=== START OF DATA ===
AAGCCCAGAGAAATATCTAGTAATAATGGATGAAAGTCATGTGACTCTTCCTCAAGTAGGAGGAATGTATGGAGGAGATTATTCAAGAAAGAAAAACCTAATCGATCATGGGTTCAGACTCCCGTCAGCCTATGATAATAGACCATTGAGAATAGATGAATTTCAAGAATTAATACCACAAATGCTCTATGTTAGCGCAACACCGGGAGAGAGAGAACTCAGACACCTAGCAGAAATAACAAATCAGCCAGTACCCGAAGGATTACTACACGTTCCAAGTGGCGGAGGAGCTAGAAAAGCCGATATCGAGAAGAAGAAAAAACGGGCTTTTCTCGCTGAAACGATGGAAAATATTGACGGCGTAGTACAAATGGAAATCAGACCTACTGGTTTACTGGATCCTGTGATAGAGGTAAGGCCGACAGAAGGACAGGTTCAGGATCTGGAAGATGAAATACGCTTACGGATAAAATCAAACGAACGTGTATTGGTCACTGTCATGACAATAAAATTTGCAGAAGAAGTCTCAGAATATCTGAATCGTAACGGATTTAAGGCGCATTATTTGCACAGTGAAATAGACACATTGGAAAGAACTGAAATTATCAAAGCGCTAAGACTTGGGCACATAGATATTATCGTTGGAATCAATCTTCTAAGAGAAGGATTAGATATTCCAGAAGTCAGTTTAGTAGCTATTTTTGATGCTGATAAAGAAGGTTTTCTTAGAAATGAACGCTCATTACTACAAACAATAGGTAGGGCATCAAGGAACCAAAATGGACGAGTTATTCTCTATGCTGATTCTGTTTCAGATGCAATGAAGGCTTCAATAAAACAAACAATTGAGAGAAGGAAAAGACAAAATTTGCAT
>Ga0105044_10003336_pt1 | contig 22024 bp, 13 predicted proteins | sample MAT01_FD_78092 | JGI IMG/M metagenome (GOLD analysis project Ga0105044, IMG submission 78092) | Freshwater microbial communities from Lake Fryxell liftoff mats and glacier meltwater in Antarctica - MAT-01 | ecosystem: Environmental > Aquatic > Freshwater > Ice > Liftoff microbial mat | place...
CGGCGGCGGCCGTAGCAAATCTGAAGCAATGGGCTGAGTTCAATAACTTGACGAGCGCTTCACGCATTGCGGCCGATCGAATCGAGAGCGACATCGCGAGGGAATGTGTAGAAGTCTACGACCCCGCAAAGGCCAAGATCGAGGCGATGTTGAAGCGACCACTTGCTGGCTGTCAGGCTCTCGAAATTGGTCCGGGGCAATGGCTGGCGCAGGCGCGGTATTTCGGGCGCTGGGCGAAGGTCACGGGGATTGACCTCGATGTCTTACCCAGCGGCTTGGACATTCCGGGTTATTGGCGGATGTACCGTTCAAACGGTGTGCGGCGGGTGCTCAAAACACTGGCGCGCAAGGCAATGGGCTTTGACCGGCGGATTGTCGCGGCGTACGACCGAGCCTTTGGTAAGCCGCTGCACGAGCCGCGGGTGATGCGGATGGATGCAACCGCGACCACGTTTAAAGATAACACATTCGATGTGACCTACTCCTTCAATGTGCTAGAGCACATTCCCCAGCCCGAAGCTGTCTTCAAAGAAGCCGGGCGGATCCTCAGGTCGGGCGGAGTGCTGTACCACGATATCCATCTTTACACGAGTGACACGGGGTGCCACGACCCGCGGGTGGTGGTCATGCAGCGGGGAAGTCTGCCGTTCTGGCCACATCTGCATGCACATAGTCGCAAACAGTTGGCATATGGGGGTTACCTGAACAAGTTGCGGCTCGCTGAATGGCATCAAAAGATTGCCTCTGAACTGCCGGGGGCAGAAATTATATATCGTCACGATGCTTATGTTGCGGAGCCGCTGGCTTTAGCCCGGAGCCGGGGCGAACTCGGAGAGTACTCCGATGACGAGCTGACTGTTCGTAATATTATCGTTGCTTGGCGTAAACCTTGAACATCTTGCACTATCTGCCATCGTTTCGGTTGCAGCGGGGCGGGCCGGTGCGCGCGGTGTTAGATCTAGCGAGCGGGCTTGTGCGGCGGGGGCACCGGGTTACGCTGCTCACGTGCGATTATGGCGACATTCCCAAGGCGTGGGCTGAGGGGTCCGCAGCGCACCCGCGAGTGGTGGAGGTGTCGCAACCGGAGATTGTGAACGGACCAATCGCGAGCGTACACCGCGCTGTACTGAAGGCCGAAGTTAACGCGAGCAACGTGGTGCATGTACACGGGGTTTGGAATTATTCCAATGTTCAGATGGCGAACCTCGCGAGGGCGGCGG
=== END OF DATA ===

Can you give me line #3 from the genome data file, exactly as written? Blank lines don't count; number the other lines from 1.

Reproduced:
CGGCGGCGGCCGTAGCAAATCTGAAGCAATGGGCTGAGTTCAATAACTTGACGAGCGCTTCACGCATTGCGGCCGATCGAATCGAGAGCGACATCGCGAGGGAATGTGTAGAAGTCTACGACCCCGCAAAGGCCAAGATCGAGGCGATGTTGAAGCGACCACTTGCTGGCTGTCAGGCTCTCGAAATTGGTCCGGGGCAATGGCTGGCGCAGGCGCGGTATTTCGGGCGCTGGGCGAAGGTCACGGGGATTGACCTCGATGTCTTACCCAGCGGCTTGGACATTCCGGGTTATTGGCGGATGTACCGTTCAAACGGTGTGCGGCGGGTGCTCAAAACACTGGCGCGCAAGGCAATGGGCTTTGACCGGCGGATTGTCGCGGCGTACGACCGAGCCTTTGGTAAGCCGCTGCACGAGCCGCGGGTGATGCGGATGGATGCAACCGCGACCACGTTTAAAGATAACACATTCGATGTGACCTACTCCTTCAATGTGCTAGAGCACATTCCCCAGCCCGAAGCTGTCTTCAAAGAAGCCGGGCGGATCCTCAGGTCGGGCGGAGTGCTGTACCACGATATCCATCTTTACACGAGTGACACGGGGTGCCACGACCCGCGGGTGGTGGTCATGCAGCGGGGAAGTCTGCCGTTCTGGCCACATCTGCATGCACATAGTCGCAAACAGTTGGCATATGGGGGTTACCTGAACAAGTTGCGGCTCGCTGAATGGCATCAAAAGATTGCCTCTGAACTGCCGGGGGCAGAAATTATATATCGTCACGATGCTTATGTTGCGGAGCCGCTGGCTTTAGCCCGGAGCCGGGGCGAACTCGGAGAGTACTCCGATGACGAGCTGACTGTTCGTAATATTATCGTTGCTTGGCGTAAACCTTGAACATCTTGCACTATCTGCCATCGTTTCGGTTGCAGCGGGGCGGGCCGGTGCGCGCGGTGTTAGATCTAGCGAGCGGGCTTGTGCGGCGGGGGCACCGGGTTACGCTGCTCACGTGCGATTATGGCGACATTCCCAAGGCGTGGGCTGAGGGGTCCGCAGCGCACCCGCGAGTGGTGGAGGTGTCGCAACCGGAGATTGTGAACGGACCAATCGCGAGCGTACACCGCGCTGTACTGAAGGCCGAAGTTAACGCGAGCAACGTGGTGCATGTACACGGGGTTTGGAATTATTCCAATGTTCAGATGGCGAACCTCGCGAGGGCGGCGG